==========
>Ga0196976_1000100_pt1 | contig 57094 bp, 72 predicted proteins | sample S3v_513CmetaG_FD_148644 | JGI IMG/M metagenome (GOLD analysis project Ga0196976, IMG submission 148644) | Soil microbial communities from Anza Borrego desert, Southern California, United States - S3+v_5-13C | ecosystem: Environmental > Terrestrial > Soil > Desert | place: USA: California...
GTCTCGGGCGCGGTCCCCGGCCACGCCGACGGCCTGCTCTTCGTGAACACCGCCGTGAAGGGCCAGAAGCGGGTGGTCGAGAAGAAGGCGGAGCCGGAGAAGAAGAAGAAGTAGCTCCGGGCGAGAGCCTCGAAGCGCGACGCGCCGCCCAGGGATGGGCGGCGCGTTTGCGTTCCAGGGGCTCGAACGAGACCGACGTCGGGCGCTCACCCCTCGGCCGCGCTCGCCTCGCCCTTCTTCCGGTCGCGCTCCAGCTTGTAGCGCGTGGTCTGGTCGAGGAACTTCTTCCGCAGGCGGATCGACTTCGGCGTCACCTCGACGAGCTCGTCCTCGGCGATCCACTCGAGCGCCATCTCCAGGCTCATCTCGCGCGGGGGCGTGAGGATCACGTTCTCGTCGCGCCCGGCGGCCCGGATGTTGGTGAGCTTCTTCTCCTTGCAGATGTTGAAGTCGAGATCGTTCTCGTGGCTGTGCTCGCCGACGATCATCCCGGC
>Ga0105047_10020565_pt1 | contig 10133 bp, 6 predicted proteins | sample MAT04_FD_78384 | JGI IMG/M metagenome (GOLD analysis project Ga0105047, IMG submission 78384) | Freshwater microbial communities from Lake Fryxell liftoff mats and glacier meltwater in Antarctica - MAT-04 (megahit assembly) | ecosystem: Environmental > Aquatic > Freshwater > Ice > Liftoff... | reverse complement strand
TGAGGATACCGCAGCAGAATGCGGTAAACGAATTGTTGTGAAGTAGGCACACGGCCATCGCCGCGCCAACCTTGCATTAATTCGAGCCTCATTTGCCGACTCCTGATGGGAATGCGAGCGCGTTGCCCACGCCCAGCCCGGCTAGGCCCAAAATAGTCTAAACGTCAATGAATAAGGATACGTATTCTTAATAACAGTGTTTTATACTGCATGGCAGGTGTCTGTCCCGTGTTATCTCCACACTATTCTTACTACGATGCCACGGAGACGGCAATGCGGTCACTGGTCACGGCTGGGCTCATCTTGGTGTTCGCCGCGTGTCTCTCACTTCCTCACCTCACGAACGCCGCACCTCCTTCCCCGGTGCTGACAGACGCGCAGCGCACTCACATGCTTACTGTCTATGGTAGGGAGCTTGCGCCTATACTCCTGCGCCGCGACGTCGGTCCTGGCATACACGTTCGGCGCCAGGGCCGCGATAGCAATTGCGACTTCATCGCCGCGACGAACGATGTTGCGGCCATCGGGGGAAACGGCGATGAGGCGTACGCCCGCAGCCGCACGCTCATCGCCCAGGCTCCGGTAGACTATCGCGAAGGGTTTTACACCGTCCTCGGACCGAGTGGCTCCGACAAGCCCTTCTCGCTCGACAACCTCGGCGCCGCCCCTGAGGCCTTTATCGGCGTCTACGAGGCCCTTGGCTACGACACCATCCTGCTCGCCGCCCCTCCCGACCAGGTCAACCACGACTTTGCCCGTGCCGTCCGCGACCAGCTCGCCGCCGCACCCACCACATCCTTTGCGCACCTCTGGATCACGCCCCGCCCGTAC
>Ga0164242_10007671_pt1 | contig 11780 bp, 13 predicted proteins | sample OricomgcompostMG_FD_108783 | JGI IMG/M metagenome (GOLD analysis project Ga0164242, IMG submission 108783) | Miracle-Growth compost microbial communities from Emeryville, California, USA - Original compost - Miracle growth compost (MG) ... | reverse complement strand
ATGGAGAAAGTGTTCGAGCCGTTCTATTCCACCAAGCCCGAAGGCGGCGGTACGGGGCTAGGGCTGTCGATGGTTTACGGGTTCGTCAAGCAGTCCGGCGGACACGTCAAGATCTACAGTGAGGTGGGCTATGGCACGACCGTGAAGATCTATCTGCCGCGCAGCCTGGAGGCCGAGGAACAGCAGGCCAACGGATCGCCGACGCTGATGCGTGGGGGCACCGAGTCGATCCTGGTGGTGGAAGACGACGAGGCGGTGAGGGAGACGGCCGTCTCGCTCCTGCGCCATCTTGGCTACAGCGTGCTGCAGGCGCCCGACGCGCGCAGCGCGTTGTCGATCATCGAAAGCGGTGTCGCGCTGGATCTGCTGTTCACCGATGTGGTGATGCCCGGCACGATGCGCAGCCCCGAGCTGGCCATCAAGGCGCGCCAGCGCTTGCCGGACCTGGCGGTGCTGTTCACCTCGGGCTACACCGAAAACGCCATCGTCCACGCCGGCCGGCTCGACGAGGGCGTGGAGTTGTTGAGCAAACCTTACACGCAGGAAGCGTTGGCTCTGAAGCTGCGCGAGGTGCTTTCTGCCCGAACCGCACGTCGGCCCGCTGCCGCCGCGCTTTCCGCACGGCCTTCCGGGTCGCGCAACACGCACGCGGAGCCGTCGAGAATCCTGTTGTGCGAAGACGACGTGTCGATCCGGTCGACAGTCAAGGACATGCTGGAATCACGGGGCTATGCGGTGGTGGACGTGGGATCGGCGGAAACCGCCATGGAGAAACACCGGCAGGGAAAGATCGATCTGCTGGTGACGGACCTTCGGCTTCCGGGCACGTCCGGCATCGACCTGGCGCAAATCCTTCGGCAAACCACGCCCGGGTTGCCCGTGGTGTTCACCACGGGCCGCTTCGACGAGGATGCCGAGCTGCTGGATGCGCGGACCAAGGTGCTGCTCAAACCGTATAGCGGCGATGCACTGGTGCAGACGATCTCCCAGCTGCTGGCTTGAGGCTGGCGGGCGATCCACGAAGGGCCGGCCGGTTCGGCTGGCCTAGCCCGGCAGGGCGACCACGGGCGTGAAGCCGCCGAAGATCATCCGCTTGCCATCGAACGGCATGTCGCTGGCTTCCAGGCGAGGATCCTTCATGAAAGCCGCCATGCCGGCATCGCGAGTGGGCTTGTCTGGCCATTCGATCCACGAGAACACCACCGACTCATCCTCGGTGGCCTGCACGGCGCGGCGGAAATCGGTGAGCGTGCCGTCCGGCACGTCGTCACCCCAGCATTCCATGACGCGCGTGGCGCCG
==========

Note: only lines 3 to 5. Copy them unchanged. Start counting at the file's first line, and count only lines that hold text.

>Ga0105047_10020565_pt1 | contig 10133 bp, 6 predicted proteins | sample MAT04_FD_78384 | JGI IMG/M metagenome (GOLD analysis project Ga0105047, IMG submission 78384) | Freshwater microbial communities from Lake Fryxell liftoff mats and glacier meltwater in Antarctica - MAT-04 (megahit assembly) | ecosystem: Environmental > Aquatic > Freshwater > Ice > Liftoff... | reverse complement strand
TGAGGATACCGCAGCAGAATGCGGTAAACGAATTGTTGTGAAGTAGGCACACGGCCATCGCCGCGCCAACCTTGCATTAATTCGAGCCTCATTTGCCGACTCCTGATGGGAATGCGAGCGCGTTGCCCACGCCCAGCCCGGCTAGGCCCAAAATAGTCTAAACGTCAATGAATAAGGATACGTATTCTTAATAACAGTGTTTTATACTGCATGGCAGGTGTCTGTCCCGTGTTATCTCCACACTATTCTTACTACGATGCCACGGAGACGGCAATGCGGTCACTGGTCACGGCTGGGCTCATCTTGGTGTTCGCCGCGTGTCTCTCACTTCCTCACCTCACGAACGCCGCACCTCCTTCCCCGGTGCTGACAGACGCGCAGCGCACTCACATGCTTACTGTCTATGGTAGGGAGCTTGCGCCTATACTCCTGCGCCGCGACGTCGGTCCTGGCATACACGTTCGGCGCCAGGGCCGCGATAGCAATTGCGACTTCATCGCCGCGACGAACGATGTTGCGGCCATCGGGGGAAACGGCGATGAGGCGTACGCCCGCAGCCGCACGCTCATCGCCCAGGCTCCGGTAGACTATCGCGAAGGGTTTTACACCGTCCTCGGACCGAGTGGCTCCGACAAGCCCTTCTCGCTCGACAACCTCGGCGCCGCCCCTGAGGCCTTTATCGGCGTCTACGAGGCCCTTGGCTACGACACCATCCTGCTCGCCGCCCCTCCCGACCAGGTCAACCACGACTTTGCCCGTGCCGTCCGCGACCAGCTCGCCGCCGCACCCACCACATCCTTTGCGCACCTCTGGATCACGCCCCGCCCGTAC
>Ga0164242_10007671_pt1 | contig 11780 bp, 13 predicted proteins | sample OricomgcompostMG_FD_108783 | JGI IMG/M metagenome (GOLD analysis project Ga0164242, IMG submission 108783) | Miracle-Growth compost microbial communities from Emeryville, California, USA - Original compost - Miracle growth compost (MG) ... | reverse complement strand